Speaking as an Italian-American, nobody calls a kid “Angelo” unless they have to. Do you have an uncle or grandfather who put you up to it?
My parents named me Angelo Carmen Christopher Moore. Angelo backwards is Olegna. I have this thing for the Olegna Phenomenon, a place for all of my stories, experiences I have amassed, a handful of audio plays. I got a lot of shit.

How is Fishbone? You guys have been doing this hard and remained crucial to the outsider black music. Has that been an easy road to hoe, preaching Fishbone’s gospel?
Not exactly. I mean, I get and hear a lot of gratitude from fans, old and new. I’ve experienced a lot of joy and a lot of triumph; respect and status for being an innovator and doing it for as long as I have—because it is not easy to not be bought. It’s hard to keep your art true.

True, but …
I have not sold out, and it’s good to have integrity, but Fishbone has had to do it all on our own, too. There have been record companies along the way, but when you are dangerous with your music—and daring and challenging—people on top don’t understand you. You may be fascinating to them, but rarely do you get the necessary help. They put you out there to grow and leave it up to you to water your own seeds. I wish I could redo certain things.

Like what?
I wish I would’ve stepped out of my comfort zone sooner, artistically. We did a lot of good, but we didn’t do all of it. That’s why I got solo projects like the Brand New Step thing with Jeff Greer and Chris Jensen. I don’t use drum machines or electronic things in my usual music. I don’t need that type of shit, but those dudes do. They took my hand and said, “Come with us,” and it’s been cool. I’m not used to those sounds, but they made them work for what I was saying.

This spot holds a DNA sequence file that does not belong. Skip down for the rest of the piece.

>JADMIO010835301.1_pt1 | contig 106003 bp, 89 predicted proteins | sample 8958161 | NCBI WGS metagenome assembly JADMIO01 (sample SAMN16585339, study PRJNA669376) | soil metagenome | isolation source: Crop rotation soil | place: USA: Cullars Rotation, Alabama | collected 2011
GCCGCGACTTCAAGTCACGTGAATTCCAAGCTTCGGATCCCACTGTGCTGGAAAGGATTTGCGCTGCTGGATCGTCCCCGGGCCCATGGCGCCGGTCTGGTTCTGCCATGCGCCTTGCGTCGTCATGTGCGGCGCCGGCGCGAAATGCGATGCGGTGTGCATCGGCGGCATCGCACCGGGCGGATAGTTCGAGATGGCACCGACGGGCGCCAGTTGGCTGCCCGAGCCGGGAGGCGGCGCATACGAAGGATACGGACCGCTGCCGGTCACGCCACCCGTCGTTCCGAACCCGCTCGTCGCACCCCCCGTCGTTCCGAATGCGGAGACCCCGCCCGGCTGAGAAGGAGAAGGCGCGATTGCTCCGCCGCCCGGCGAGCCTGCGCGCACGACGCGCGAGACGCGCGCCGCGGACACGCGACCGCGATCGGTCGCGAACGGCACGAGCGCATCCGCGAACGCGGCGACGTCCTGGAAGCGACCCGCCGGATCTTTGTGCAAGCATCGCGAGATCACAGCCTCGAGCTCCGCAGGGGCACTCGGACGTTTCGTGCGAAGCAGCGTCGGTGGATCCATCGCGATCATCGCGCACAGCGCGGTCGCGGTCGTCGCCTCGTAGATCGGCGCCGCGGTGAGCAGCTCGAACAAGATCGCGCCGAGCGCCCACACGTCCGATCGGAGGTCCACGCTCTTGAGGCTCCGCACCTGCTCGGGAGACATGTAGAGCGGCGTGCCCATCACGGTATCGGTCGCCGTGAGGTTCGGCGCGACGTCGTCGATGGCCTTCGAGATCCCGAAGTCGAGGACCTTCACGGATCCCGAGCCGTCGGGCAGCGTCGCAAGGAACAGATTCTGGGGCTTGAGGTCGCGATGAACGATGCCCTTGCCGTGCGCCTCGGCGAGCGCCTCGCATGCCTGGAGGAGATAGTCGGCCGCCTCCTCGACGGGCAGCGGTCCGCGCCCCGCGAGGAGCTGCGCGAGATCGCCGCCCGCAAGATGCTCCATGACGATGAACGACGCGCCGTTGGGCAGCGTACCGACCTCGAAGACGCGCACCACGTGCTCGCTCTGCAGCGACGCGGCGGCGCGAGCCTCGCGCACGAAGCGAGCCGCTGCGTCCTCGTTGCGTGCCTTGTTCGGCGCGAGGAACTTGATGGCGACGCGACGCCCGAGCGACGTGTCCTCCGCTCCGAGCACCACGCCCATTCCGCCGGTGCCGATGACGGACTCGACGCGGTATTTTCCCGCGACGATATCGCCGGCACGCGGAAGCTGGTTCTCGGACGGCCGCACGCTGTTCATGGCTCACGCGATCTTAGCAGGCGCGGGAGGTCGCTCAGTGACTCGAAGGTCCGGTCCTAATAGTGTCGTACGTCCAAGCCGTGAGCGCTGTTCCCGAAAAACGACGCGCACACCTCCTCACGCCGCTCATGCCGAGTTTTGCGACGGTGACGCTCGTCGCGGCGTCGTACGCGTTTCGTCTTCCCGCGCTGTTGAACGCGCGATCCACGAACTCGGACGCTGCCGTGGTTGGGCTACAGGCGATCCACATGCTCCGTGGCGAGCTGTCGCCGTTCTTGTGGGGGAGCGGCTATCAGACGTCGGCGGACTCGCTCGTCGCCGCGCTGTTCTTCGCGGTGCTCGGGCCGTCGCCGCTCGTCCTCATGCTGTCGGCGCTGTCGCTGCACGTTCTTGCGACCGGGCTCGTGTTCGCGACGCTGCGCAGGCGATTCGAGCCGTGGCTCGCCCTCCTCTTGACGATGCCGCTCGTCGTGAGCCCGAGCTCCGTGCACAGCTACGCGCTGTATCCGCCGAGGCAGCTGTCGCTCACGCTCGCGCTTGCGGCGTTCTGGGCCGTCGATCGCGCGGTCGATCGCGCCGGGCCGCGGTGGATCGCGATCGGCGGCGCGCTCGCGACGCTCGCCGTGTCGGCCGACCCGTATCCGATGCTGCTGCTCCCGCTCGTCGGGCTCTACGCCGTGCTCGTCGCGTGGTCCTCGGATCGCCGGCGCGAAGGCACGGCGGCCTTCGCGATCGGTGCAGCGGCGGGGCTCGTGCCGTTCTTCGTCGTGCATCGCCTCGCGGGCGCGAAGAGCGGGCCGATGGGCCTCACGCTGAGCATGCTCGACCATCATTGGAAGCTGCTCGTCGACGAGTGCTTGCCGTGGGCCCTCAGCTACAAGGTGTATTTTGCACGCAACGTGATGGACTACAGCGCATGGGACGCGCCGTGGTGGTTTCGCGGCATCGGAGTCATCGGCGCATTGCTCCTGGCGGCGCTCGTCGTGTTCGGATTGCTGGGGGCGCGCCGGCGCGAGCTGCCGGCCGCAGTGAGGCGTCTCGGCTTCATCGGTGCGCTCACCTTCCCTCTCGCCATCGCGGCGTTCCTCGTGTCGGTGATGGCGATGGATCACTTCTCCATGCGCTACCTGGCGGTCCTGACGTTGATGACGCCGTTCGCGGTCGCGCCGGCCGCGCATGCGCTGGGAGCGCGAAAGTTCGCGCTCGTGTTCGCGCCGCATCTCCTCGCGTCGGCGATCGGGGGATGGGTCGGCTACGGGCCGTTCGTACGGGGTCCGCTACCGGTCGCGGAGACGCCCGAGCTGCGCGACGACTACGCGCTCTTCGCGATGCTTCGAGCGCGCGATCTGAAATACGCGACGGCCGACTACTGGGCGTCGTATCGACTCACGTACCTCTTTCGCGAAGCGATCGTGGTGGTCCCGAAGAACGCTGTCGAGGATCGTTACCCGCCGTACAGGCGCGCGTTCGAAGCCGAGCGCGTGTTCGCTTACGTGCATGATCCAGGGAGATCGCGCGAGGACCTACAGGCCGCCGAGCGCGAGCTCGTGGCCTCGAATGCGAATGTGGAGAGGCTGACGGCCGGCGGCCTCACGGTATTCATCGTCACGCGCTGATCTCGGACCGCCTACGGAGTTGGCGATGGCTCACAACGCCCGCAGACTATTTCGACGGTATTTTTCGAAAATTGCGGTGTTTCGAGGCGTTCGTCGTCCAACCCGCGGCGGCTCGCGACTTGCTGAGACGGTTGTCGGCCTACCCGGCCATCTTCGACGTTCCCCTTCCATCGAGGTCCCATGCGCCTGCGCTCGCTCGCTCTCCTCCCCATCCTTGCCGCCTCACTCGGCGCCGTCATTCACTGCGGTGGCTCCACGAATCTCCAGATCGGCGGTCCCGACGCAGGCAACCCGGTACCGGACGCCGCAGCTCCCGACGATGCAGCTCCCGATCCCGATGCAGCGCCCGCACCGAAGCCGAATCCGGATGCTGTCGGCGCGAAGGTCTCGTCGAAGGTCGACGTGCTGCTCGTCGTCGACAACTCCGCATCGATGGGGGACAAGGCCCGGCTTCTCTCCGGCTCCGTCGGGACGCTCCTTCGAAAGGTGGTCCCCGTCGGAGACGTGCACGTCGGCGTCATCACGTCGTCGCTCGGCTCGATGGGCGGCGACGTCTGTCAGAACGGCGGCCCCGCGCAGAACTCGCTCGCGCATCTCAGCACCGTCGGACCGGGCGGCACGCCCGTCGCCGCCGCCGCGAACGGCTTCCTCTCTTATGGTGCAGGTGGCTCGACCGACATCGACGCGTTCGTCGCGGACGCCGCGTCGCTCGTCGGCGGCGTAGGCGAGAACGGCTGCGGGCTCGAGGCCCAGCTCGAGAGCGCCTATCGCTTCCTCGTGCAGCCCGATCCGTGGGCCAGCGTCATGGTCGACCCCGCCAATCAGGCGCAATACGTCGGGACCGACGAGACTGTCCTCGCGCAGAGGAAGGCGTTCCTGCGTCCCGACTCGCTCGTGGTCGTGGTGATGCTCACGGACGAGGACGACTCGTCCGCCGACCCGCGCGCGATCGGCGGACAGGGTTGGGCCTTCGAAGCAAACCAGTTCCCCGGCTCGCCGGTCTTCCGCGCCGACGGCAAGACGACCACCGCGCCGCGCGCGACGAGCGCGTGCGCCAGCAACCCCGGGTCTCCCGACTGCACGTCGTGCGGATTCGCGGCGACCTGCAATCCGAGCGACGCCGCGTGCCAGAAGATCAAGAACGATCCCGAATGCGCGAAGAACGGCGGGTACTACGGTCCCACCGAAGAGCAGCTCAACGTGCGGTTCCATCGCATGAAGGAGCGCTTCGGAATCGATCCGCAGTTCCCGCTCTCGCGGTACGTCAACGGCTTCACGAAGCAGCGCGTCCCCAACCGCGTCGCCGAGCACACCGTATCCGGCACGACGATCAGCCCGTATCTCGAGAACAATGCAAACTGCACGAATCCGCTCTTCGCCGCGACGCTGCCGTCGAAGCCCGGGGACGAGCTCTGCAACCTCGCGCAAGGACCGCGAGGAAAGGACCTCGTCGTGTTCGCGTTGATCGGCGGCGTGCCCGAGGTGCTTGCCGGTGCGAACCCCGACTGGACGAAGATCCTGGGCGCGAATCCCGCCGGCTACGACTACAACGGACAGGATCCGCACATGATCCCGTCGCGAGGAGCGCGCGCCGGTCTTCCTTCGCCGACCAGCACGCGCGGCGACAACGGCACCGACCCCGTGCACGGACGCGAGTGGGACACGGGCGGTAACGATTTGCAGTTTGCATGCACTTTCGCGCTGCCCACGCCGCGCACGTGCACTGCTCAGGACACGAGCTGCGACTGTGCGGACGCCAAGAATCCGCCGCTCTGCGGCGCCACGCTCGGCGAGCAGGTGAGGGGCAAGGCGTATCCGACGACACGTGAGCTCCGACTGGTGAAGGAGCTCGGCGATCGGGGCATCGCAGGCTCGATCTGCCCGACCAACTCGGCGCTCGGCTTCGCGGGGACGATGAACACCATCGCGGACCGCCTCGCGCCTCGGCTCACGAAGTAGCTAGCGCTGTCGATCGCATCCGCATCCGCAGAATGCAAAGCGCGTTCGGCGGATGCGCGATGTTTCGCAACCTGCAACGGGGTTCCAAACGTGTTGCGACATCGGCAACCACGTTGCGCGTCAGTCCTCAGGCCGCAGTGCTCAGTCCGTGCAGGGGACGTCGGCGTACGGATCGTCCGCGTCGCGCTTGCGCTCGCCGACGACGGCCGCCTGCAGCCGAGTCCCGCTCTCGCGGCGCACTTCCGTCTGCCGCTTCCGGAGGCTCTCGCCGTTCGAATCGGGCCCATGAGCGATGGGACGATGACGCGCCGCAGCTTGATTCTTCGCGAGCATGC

How did you hook up with the Brand New Step guys?
I met them at a Q&A session after a screening of Fishbone’s documentary Everyday Sunshine. They approached me as fans and as collaborators. I figured, “Why not?” Shit. I’ll try anything once.

You’re playing more sax and organ with the solo stuff.
There’s some on this new joint, more on Brand New Steps’ first album, even more on The Angelo Show: The Olegna Phenomenon along with my other Dr. Madd Vibe solo shit. I got some organ too on Project N-fidelikah with Pancho Tomaselli from War and George Lynch from Lynch Mob and Chris Moore from Sammy Hagar’s band—that’s some bad-ass rock. Sometimes you go to Koreatown, and sometimes you go to the ghetto and talk Ebonics. It’s about integrity—how would you use it? Anything I do—sax, no sax, whatever else—it’s got to make sense and be good. Is it something that I would throw a tomato or beer can at if I heard it?

You’ve been faithful to the Fishbone brand for some time. Had you been thirsty for another way in?
Yup. Sometimes, man, we have musical differences and personality clashes. That’s nature. Every family has differences. Sometimes, though, you want to go hang with another family, someone else’s house.